The Acosta affair: An unpopular opinion
We were on our way to the White House Press press conference yesterday morning - when we got redirected. Disappointed at the time, I am now relieved we were.
There is only one memorable moment from that press conference - and that was a one minute 20 seconds fight between the president and the CNN White House Correspondent Jim Acosta. No other question really got a look in.
I watched the whole thing live, of course. It unsettled me.
And here's why: when you look at the clips that have been running today, and the responses on social media, Jim Acosta emerges as the hero of the hour. The Man Who Stood Up To Trump. The Fighter for all our press freedom.
I don't know Jim. He seems like a good guy. But I feel the episode needs context which is sorely lacking.
Jim Acosta was called on by the president to ask a question.
I'll say that again. He was called on by Donald Trump to ask whatever question he liked. And when he'd finished asking one, he then asked another - with interruption follow-ups in between.
It was only when he attempted his third question - or possibly fourth depending on how you define the follow-ups - that the president got angry and asked him to sit down.
There ensued a tussle with the mic. And weirdly ridiculous words from the president about him being a rude and terrible person.
I'm pretty sure Acosta never intended to "mistouch" the young female intern. He was just trying to hold on to the mic.
My point is this - the scene was an incredible bit of theatre. We couldn't take our eyes off it. It just went on and on.
You could argue the president came looking for it - he does well, electorally, when he's berating the press.
But make no mistake. The media also does well when they are baiting the bear. The urge to poke can sometimes seem irresistible.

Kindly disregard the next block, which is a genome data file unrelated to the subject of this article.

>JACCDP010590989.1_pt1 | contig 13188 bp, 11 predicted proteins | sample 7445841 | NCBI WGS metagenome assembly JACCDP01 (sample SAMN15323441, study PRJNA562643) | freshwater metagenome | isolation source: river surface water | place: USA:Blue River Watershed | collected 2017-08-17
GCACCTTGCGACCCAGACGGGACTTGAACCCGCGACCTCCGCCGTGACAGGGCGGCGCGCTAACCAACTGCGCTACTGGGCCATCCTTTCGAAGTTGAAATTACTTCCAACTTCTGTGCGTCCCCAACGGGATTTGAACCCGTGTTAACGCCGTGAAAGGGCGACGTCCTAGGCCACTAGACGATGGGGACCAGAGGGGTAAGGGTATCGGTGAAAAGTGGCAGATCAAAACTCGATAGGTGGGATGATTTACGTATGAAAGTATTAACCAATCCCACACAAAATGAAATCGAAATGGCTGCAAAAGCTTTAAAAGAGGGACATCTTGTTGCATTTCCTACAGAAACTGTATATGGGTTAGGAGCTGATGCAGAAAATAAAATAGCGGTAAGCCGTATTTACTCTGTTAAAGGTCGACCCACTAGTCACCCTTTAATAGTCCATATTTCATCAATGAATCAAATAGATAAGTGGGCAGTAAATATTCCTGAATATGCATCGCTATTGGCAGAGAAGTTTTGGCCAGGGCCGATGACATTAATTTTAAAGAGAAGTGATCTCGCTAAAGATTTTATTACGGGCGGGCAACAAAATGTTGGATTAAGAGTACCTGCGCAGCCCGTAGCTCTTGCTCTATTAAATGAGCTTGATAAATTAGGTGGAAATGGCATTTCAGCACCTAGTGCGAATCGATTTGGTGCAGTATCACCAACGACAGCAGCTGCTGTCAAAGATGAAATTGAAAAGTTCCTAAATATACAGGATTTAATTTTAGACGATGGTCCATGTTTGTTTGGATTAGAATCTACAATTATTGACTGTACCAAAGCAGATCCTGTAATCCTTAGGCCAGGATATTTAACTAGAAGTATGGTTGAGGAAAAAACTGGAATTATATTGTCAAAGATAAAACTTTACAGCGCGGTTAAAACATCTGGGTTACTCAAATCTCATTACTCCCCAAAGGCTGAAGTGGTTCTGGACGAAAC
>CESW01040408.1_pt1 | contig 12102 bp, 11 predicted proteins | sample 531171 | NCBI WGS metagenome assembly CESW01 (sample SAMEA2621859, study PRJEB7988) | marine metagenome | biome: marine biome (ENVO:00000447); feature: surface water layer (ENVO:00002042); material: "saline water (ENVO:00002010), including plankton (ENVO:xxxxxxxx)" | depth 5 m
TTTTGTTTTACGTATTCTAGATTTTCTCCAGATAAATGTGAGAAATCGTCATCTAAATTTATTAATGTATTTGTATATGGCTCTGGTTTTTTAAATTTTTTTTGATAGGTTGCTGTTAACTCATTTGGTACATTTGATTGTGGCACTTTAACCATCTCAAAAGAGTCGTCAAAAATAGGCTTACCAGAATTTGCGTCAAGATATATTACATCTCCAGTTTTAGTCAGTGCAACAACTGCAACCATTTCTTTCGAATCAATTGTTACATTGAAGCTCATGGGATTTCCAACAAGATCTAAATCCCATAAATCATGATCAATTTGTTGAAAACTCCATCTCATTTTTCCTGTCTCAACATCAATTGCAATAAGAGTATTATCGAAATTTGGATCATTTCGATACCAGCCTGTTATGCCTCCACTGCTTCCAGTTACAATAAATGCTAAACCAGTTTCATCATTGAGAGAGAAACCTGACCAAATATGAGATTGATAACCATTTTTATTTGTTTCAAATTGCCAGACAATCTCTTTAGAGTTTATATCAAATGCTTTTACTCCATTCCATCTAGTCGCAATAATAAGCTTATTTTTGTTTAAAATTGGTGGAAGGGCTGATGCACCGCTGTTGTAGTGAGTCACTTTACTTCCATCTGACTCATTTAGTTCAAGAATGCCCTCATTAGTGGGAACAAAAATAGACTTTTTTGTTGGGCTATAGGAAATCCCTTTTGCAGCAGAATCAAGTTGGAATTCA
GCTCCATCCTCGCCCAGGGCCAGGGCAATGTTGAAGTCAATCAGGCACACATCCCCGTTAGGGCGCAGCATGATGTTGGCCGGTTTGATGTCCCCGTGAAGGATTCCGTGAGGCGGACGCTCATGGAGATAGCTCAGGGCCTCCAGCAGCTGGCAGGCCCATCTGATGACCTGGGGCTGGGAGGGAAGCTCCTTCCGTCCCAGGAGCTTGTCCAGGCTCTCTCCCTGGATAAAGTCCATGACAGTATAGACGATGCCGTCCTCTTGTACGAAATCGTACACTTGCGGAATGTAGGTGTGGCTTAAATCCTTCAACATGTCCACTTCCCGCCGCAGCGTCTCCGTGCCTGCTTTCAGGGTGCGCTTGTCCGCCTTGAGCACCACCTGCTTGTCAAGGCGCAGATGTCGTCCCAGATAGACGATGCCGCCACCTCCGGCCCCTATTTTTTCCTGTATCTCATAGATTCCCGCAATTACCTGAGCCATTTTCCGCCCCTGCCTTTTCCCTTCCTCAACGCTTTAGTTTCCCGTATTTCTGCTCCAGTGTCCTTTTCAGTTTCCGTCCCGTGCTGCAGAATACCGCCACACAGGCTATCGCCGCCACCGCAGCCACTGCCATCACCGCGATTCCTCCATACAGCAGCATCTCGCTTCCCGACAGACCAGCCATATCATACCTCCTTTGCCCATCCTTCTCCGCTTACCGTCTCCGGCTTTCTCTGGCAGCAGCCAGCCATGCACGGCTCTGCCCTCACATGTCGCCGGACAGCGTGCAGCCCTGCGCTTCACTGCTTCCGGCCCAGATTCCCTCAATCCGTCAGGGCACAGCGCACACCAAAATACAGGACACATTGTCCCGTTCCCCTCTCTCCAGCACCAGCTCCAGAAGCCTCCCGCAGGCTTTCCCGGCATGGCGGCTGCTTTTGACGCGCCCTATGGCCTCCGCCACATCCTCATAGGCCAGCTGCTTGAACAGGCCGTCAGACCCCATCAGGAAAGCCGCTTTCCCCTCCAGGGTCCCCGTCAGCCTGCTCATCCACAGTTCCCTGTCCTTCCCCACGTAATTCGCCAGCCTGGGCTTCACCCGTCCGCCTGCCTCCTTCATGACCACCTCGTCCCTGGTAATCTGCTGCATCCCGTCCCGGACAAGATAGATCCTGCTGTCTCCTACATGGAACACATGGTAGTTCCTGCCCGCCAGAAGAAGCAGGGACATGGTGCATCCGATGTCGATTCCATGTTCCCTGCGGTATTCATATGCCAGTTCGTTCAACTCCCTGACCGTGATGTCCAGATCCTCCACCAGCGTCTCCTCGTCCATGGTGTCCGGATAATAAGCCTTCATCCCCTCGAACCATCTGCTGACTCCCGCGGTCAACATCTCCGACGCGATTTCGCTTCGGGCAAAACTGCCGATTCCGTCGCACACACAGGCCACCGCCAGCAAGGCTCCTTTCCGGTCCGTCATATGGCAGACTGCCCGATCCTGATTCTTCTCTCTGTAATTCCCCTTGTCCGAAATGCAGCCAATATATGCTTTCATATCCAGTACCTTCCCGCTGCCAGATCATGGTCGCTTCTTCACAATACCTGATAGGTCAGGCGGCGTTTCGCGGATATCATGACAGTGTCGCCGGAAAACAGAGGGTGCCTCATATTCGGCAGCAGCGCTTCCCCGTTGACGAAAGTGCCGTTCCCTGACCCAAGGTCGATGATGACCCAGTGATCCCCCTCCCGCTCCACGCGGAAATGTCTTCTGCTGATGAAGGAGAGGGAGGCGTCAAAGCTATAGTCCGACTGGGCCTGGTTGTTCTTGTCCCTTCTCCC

So let's take a step back. What happened in that room was not the ultimate fight for press freedom. This wasn't someone risking life and limb against a regime where freedom of speech is forbidden. This was a bloke sitting in a room full of colleagues who were all trying to ask questions too.
This was a man who'd had his turn and had been told he couldn't hog the whole time.
I've been in high-pressure press conferences. And the art is to ask the single most succinct question that will land you the best possible response.
The achievement is not meant to be one of endurance.
There are plenty of things to berate in the behaviour, language or ethics of Donald Trump. But this moment was not one of them. Pull him up for his lies, yes. But not for wanting to widen the conversation.
The president took CNN's question and then took more. And when he tried to move on, he couldn't. Once the Acosta incident was over, he went on to take questions from journalists from all over the world - for a total of 90 minutes.
What worries me is the wider question of how Trump and the media interact.
When you watch the US morning shows - and evening shows come to that - what you notice is how things have changed.
Even those who were not originally taking sides are now nailing their colours to the mast. Fox and MSNBC have always played to their own bases. But now CNN, too, has editorialised its evening slot with Chris Cuomo - who gives us an essay, a comment piece, on whatever is getting him fired up.
It's a good watch actually. And makes you engaged.
But make no mistake - it's the same game that Trump is playing. The one they pretend to despise. If DJT can rally his base - then - goes the logic - why shouldn't TV do it too.
It works for viewing figures in the same way it works for electoral success. It works, in other words, for those who like their chambers echoed - but it's an odd place for news to sit.
So yes, those in the media - the enemy of the people - know how the president likes to portray them. We know he picks fights with individuals. We know he may even revoke a White House press pass (that won't last - mark my words).
But we also know this: Never in the history of America has a president so loved the media and the air time we devote to him.
And never in the history of America has the media got so much entertainment from one president.